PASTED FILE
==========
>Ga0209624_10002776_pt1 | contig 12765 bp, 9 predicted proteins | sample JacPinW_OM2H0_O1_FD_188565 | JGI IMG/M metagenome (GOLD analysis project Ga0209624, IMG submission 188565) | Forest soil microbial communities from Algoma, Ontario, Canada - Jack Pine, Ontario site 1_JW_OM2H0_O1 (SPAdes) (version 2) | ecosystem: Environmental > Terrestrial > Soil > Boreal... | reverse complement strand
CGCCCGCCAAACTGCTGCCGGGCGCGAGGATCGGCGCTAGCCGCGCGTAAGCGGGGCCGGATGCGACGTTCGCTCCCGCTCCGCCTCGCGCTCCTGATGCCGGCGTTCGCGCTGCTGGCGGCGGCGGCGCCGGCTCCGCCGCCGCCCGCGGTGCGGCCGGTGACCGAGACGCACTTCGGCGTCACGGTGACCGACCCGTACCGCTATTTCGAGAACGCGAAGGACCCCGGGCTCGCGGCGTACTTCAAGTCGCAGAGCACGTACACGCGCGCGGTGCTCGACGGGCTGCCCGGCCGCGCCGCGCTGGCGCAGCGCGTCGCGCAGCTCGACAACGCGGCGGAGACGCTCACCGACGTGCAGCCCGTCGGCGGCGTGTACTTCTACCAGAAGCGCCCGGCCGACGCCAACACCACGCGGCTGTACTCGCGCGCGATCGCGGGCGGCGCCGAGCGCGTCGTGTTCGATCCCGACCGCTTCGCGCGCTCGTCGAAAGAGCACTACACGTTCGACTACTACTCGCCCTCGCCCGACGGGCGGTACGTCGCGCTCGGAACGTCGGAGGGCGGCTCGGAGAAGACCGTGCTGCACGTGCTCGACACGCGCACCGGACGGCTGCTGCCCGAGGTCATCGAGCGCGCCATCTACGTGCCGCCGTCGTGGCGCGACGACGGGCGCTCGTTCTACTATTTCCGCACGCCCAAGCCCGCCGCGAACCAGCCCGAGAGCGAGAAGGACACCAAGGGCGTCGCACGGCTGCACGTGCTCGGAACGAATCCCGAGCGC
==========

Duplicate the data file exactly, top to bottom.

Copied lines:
>Ga0209624_10002776_pt1 | contig 12765 bp, 9 predicted proteins | sample JacPinW_OM2H0_O1_FD_188565 | JGI IMG/M metagenome (GOLD analysis project Ga0209624, IMG submission 188565) | Forest soil microbial communities from Algoma, Ontario, Canada - Jack Pine, Ontario site 1_JW_OM2H0_O1 (SPAdes) (version 2) | ecosystem: Environmental > Terrestrial > Soil > Boreal... | reverse complement strand
CGCCCGCCAAACTGCTGCCGGGCGCGAGGATCGGCGCTAGCCGCGCGTAAGCGGGGCCGGATGCGACGTTCGCTCCCGCTCCGCCTCGCGCTCCTGATGCCGGCGTTCGCGCTGCTGGCGGCGGCGGCGCCGGCTCCGCCGCCGCCCGCGGTGCGGCCGGTGACCGAGACGCACTTCGGCGTCACGGTGACCGACCCGTACCGCTATTTCGAGAACGCGAAGGACCCCGGGCTCGCGGCGTACTTCAAGTCGCAGAGCACGTACACGCGCGCGGTGCTCGACGGGCTGCCCGGCCGCGCCGCGCTGGCGCAGCGCGTCGCGCAGCTCGACAACGCGGCGGAGACGCTCACCGACGTGCAGCCCGTCGGCGGCGTGTACTTCTACCAGAAGCGCCCGGCCGACGCCAACACCACGCGGCTGTACTCGCGCGCGATCGCGGGCGGCGCCGAGCGCGTCGTGTTCGATCCCGACCGCTTCGCGCGCTCGTCGAAAGAGCACTACACGTTCGACTACTACTCGCCCTCGCCCGACGGGCGGTACGTCGCGCTCGGAACGTCGGAGGGCGGCTCGGAGAAGACCGTGCTGCACGTGCTCGACACGCGCACCGGACGGCTGCTGCCCGAGGTCATCGAGCGCGCCATCTACGTGCCGCCGTCGTGGCGCGACGACGGGCGCTCGTTCTACTATTTCCGCACGCCCAAGCCCGCCGCGAACCAGCCCGAGAGCGAGAAGGACACCAAGGGCGTCGCACGGCTGCACGTGCTCGGAACGAATCCCGAGCGC